alexa Relationship between enamel erosion and liquid flow rate.
Dentistry

Dentistry

Dentistry

Author(s): Shellis RP, Finke M, Eisenburger M, Parker DM, Addy M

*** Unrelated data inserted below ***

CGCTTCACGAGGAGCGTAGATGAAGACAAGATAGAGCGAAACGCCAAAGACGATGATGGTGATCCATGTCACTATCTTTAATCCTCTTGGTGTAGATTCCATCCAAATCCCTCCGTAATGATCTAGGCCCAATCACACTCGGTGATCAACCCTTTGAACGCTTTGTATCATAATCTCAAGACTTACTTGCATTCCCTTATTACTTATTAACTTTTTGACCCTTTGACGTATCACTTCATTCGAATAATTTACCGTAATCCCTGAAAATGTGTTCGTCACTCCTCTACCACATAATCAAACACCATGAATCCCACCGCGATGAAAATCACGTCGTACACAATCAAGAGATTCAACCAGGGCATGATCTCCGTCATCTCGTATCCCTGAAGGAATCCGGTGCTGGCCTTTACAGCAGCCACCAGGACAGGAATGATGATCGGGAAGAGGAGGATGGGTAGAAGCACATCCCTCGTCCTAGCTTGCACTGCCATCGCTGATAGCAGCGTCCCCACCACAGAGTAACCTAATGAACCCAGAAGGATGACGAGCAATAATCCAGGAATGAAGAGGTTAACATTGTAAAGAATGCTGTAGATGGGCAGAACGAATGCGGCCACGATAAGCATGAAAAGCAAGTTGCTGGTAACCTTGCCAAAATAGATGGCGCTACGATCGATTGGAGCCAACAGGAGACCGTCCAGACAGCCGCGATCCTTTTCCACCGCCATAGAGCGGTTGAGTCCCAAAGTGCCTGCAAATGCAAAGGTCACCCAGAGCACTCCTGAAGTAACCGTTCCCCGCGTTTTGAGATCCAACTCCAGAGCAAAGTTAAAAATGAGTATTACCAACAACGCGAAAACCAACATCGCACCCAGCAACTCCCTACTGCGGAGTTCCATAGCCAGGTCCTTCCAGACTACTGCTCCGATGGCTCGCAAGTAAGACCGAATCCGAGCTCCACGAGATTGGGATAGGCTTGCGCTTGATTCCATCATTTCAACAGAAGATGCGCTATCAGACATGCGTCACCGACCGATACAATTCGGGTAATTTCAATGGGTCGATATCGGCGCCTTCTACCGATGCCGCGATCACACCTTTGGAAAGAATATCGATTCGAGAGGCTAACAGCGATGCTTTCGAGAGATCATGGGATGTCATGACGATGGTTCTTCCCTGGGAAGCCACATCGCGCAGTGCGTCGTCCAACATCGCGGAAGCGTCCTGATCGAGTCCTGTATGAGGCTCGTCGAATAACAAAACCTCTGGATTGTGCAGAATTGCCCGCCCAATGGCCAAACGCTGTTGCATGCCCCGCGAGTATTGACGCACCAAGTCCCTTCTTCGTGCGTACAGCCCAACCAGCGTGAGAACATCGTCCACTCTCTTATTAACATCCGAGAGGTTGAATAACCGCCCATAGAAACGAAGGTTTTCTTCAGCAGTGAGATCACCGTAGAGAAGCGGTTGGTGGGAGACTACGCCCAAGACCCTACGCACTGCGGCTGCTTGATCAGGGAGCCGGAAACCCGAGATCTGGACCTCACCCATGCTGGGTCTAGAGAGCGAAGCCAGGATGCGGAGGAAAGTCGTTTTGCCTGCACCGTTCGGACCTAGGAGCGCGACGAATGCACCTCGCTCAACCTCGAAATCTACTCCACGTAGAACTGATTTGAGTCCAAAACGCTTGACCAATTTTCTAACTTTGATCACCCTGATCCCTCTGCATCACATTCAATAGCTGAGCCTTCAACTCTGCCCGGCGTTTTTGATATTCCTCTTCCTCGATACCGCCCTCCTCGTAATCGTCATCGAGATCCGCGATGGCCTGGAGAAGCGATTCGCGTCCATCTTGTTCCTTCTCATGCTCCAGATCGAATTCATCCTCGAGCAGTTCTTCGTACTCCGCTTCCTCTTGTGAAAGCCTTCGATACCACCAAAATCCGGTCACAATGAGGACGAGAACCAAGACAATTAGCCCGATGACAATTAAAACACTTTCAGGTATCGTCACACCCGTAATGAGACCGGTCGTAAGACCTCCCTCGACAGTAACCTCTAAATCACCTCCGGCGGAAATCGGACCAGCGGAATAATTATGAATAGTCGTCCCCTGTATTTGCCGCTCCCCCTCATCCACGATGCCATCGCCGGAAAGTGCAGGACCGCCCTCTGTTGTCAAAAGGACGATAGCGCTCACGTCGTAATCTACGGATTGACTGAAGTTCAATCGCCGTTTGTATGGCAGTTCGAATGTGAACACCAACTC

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Abstract The association of severe erosion with certain habits of consuming soft drinks prompted a study of erosion in relation to fluid flow. In the main experiments, citric acid solution (pH 3.2) was directed at polished enamel surfaces at flow rates of 26, 67 or 126 ml min(-1) through outlets of diameters 1.0, 2.6 or 5.0 mm for up to 20 min. Erosion depth increased with time of exposure and total volume of solution, with increasing flow rate and with decreasing outlet diameter. Scanning electron microscopy of acid-treated surfaces and of the subsurface enamel indicated that the clearance of dissolution products, rather than the mechanical dislodgement of partly dissolved crystal bundles, was the main process involved. For an exposure time of 20 min, erosion increased with (liquid velocity)(1/4). In a secondary experiment, it was found that the erosive potential of a low-erosive drink did not increase with increasing liquid velocity. The rapid increase in the rate of erosion caused by citric acid at low liquid velocities shows that reproducible stirring is essential for precision and intercomparison of in vitro studies. It also accounts for the rapid erosion seen when erosive drinks are consumed from a straw placed labial to the anterior teeth, or are "swished" between the teeth. (c) Eur J Oral Sci, 2005 This article was published in Eur J Oral Sci and referenced in Dentistry

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